Fewer overseas workers due to Brexit concerns, report suggests
More workers are moving elsewhere in the EU because of uncertainty over the separation and changes in the exchange rate, economists said.
The number of overseas workers in Northern Ireland has fallen significantly because of Brexit, a Chamber of Commerce survey suggests.
Some 14% of businesses said the level of employment of foreign staff decreased during the latter part of last year due to the vote. That compared with 5% at this time the previous year.
More workers moved elsewhere in the EU because of uncertainty over the separation, changes in the exchange rate and improved prospects in the bloc, economists said.
A member of the chamber said: “Northern Ireland appears to be particularly and increasingly unstable politically and economically.”
The survey results for the last three months of last year are based on research carried out by the representative organisation for local businesses before a deal was reached allowing Brexit negotiations to proceed to trade.
It said 71% of service firms had experienced recruitment difficulties.
However, the economy has shown positive signs of growth in manufacturing and the service sectors, with strong export order books for manufacturers, the chamber said.
Another member said: “The unknown aspects of Brexit (are) hampering investment and confidence.
“The whole exercise is damaging to the economy in so many ways.
“As an importer, currency devaluation has increased costs and thus reduced profits as we cannot keep raising prices.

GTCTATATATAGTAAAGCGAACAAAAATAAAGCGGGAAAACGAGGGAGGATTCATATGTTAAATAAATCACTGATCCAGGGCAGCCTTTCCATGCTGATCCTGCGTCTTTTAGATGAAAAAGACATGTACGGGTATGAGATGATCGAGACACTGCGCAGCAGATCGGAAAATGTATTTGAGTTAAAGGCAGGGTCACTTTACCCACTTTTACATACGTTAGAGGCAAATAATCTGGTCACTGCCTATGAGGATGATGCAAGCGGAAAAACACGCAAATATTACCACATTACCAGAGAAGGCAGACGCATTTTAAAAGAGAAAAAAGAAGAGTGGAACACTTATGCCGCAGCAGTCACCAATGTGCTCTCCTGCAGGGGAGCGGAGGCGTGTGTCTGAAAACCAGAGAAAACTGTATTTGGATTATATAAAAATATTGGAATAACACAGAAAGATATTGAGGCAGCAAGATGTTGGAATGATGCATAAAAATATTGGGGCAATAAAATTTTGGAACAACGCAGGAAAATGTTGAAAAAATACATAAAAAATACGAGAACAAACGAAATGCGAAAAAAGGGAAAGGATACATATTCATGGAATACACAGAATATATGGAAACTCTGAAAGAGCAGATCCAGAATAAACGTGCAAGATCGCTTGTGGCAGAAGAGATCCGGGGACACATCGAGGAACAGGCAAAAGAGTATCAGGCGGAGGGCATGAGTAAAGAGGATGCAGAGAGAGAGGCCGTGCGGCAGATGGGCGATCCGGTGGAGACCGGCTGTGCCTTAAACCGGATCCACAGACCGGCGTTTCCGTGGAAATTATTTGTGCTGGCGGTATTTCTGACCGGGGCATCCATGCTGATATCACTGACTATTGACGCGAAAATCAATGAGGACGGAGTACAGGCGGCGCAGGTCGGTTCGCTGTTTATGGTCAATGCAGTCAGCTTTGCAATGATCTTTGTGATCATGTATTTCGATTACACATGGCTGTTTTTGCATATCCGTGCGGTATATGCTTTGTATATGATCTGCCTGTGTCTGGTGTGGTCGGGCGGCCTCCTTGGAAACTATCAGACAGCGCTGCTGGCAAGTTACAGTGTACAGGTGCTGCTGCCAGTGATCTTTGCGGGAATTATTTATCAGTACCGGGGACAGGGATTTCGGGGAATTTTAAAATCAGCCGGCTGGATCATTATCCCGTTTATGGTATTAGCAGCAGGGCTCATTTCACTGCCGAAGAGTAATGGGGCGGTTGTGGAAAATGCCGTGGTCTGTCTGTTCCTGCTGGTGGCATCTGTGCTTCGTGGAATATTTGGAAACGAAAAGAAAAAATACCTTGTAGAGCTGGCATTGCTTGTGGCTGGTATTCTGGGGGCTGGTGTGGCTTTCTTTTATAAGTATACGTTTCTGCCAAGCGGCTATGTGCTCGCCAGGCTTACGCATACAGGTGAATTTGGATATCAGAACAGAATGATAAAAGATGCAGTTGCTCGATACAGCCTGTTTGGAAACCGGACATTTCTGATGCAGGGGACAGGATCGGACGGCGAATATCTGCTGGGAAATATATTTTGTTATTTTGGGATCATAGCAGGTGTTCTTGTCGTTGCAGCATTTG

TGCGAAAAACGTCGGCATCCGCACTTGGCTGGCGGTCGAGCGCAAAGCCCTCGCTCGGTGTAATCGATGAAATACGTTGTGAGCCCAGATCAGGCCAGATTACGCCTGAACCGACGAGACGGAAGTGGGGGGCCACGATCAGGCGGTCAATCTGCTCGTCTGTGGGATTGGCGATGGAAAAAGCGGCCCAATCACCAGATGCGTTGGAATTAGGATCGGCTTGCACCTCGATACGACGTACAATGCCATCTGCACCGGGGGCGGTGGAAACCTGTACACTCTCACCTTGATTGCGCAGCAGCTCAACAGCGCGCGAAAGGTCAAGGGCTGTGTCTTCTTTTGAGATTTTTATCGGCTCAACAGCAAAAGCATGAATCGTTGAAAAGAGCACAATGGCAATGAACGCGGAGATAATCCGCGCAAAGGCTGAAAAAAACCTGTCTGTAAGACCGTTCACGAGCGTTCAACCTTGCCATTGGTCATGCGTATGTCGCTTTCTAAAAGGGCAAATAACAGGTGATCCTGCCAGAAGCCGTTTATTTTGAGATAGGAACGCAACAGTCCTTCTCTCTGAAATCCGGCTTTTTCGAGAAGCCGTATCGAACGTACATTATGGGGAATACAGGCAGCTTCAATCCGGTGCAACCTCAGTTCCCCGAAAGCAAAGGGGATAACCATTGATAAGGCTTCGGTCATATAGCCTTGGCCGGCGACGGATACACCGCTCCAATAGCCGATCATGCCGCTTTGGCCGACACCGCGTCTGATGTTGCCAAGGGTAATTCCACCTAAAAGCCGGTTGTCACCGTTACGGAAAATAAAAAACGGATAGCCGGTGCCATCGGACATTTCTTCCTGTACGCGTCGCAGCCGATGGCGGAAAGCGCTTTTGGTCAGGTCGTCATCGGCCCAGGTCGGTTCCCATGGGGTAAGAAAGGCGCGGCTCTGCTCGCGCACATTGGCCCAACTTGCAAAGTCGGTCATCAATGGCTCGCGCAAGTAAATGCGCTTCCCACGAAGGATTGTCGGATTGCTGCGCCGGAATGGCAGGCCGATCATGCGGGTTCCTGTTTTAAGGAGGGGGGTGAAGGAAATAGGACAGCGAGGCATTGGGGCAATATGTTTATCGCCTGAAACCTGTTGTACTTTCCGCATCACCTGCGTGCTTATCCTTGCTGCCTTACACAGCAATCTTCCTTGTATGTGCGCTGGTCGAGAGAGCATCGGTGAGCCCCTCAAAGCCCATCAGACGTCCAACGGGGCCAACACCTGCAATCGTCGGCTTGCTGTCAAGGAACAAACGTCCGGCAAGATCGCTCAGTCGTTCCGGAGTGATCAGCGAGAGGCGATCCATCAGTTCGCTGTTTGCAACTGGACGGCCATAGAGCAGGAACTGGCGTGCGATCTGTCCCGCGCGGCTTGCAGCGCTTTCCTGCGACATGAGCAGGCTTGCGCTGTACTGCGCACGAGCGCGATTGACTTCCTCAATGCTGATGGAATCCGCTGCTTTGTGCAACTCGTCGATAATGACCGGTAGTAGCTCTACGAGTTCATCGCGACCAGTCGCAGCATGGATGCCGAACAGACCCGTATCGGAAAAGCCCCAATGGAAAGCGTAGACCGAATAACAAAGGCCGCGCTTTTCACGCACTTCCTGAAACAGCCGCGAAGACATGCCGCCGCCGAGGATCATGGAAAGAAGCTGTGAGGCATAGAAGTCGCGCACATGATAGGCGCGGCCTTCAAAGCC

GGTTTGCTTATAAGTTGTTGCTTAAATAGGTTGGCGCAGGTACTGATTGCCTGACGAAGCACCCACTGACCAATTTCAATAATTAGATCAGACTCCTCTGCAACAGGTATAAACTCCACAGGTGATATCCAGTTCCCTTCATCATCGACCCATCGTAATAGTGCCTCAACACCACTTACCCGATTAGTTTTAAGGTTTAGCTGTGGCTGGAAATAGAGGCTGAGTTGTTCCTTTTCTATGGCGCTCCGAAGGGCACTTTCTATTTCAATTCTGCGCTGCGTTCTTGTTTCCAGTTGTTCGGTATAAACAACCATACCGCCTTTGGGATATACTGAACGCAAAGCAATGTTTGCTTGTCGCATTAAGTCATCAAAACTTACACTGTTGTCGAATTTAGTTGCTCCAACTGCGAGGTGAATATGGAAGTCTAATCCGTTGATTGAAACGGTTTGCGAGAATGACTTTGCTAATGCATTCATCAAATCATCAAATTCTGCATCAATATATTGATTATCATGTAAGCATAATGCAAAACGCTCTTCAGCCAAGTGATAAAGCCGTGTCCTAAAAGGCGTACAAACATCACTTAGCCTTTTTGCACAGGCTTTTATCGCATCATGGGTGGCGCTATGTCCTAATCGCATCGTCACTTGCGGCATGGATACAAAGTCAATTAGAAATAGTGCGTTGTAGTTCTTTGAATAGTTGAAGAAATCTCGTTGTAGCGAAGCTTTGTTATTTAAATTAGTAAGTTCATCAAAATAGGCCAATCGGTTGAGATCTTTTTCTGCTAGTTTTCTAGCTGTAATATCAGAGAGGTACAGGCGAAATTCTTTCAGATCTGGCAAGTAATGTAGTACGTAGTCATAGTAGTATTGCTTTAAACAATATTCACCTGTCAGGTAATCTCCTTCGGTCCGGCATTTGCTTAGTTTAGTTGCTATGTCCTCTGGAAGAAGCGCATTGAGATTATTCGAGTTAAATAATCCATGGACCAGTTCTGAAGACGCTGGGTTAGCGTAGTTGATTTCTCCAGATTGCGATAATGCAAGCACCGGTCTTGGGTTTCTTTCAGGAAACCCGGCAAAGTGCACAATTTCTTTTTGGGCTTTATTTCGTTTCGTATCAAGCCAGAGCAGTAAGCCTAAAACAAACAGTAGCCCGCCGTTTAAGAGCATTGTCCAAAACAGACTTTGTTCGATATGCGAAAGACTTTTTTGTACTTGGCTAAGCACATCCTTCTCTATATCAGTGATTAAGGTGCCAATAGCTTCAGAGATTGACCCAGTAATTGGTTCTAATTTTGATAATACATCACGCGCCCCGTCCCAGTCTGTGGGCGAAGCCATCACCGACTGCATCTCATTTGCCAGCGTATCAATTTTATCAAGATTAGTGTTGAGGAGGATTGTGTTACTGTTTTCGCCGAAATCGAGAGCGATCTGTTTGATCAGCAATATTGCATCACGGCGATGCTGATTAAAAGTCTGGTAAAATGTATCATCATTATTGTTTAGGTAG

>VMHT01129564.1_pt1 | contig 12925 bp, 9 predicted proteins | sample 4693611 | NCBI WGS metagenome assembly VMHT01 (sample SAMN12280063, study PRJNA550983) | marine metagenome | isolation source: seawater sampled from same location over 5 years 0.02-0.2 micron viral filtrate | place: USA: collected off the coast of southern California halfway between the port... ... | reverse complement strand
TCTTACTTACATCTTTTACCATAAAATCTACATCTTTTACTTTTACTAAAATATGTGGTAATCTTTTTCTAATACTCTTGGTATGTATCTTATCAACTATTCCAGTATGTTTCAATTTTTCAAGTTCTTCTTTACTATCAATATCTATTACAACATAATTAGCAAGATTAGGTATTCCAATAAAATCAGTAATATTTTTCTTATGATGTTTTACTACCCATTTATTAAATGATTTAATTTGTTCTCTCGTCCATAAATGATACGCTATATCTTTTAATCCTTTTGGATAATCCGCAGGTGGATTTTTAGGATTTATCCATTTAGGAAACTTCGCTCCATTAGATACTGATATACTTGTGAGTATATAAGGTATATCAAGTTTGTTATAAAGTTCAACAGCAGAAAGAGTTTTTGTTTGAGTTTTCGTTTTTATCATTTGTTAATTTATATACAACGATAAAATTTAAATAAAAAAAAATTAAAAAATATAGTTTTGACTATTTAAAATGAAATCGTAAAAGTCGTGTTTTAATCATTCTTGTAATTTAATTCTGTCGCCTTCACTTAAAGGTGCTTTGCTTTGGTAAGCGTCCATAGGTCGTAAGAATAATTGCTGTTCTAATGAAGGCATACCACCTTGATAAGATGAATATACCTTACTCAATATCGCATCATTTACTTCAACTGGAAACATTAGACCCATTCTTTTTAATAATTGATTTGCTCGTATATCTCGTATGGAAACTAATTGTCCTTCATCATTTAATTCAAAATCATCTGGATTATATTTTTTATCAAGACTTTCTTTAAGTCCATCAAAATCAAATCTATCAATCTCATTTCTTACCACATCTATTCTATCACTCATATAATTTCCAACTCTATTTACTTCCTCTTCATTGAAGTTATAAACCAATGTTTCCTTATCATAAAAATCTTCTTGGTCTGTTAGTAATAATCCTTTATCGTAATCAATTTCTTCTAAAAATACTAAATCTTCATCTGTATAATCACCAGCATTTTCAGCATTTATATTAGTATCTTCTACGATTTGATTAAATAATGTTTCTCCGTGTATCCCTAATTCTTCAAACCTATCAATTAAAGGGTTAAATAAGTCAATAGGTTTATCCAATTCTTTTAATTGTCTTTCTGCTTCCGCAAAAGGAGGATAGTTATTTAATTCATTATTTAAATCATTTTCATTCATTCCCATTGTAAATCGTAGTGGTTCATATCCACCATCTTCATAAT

“The unknowns for future importing, possible tariffs, speed of shipping etc don’t bear thinking about.”
Poultry producer Moy Park and electric power manufacturer Caterpillar are among large firms who have raised Brexit as an issue, a Brexit briefing by the chamber was told.
Ulster Bank chief economist Richard Ramsey said part of the reason for loss of workers may be that eurozone countries were performing more strongly than in the past and EU nationals had the chance to return to jobs.
At Queen’s University in Belfast, where a fifth of staff are foreign, only a sole member has left because of Brexit, chamber chief executive Ann McGregor said.
Another member of the chamber said: “We are braced for a downturn due to investors now considering pulling out of Northern Ireland and looking to the Republic of Ireland instead.”
The survey suggested 55% of members felt the exchange rate was more of a concern than three months ago.
This figure was just a fifth two years ago, before sterling lost value against the euro in response to the vote.
A “small core” of businesses have felt an impact from the vote, with a fifth believing turnover has fallen due to the result.
Almost half experienced an increase in costs, particularly rising raw material costs for manufacturers, the study showed.
Almost a third have scaled back or put on hold investment plans due to Brexit, while a tenth have expanded growth plans.